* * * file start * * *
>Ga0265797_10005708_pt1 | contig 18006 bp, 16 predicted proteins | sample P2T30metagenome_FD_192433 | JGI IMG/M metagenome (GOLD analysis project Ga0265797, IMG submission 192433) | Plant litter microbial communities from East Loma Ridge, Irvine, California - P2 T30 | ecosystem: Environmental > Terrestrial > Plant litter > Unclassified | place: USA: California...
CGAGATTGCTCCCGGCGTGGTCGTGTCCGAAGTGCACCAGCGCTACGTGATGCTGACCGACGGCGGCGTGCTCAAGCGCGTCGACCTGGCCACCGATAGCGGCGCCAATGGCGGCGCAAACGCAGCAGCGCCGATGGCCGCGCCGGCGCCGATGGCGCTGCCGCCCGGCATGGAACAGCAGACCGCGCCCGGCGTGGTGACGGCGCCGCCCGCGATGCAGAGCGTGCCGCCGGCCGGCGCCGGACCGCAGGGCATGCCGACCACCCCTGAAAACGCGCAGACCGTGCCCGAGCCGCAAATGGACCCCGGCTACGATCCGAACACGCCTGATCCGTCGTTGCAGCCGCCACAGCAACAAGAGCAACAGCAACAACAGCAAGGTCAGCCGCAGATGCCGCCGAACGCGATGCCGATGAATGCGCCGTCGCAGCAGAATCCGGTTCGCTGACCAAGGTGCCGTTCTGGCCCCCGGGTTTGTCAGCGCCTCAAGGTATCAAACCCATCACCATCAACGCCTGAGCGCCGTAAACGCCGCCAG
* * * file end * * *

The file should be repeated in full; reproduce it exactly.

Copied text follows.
>Ga0265797_10005708_pt1 | contig 18006 bp, 16 predicted proteins | sample P2T30metagenome_FD_192433 | JGI IMG/M metagenome (GOLD analysis project Ga0265797, IMG submission 192433) | Plant litter microbial communities from East Loma Ridge, Irvine, California - P2 T30 | ecosystem: Environmental > Terrestrial > Plant litter > Unclassified | place: USA: California...
CGAGATTGCTCCCGGCGTGGTCGTGTCCGAAGTGCACCAGCGCTACGTGATGCTGACCGACGGCGGCGTGCTCAAGCGCGTCGACCTGGCCACCGATAGCGGCGCCAATGGCGGCGCAAACGCAGCAGCGCCGATGGCCGCGCCGGCGCCGATGGCGCTGCCGCCCGGCATGGAACAGCAGACCGCGCCCGGCGTGGTGACGGCGCCGCCCGCGATGCAGAGCGTGCCGCCGGCCGGCGCCGGACCGCAGGGCATGCCGACCACCCCTGAAAACGCGCAGACCGTGCCCGAGCCGCAAATGGACCCCGGCTACGATCCGAACACGCCTGATCCGTCGTTGCAGCCGCCACAGCAACAAGAGCAACAGCAACAACAGCAAGGTCAGCCGCAGATGCCGCCGAACGCGATGCCGATGAATGCGCCGTCGCAGCAGAATCCGGTTCGCTGACCAAGGTGCCGTTCTGGCCCCCGGGTTTGTCAGCGCCTCAAGGTATCAAACCCATCACCATCAACGCCTGAGCGCCGTAAACGCCGCCAG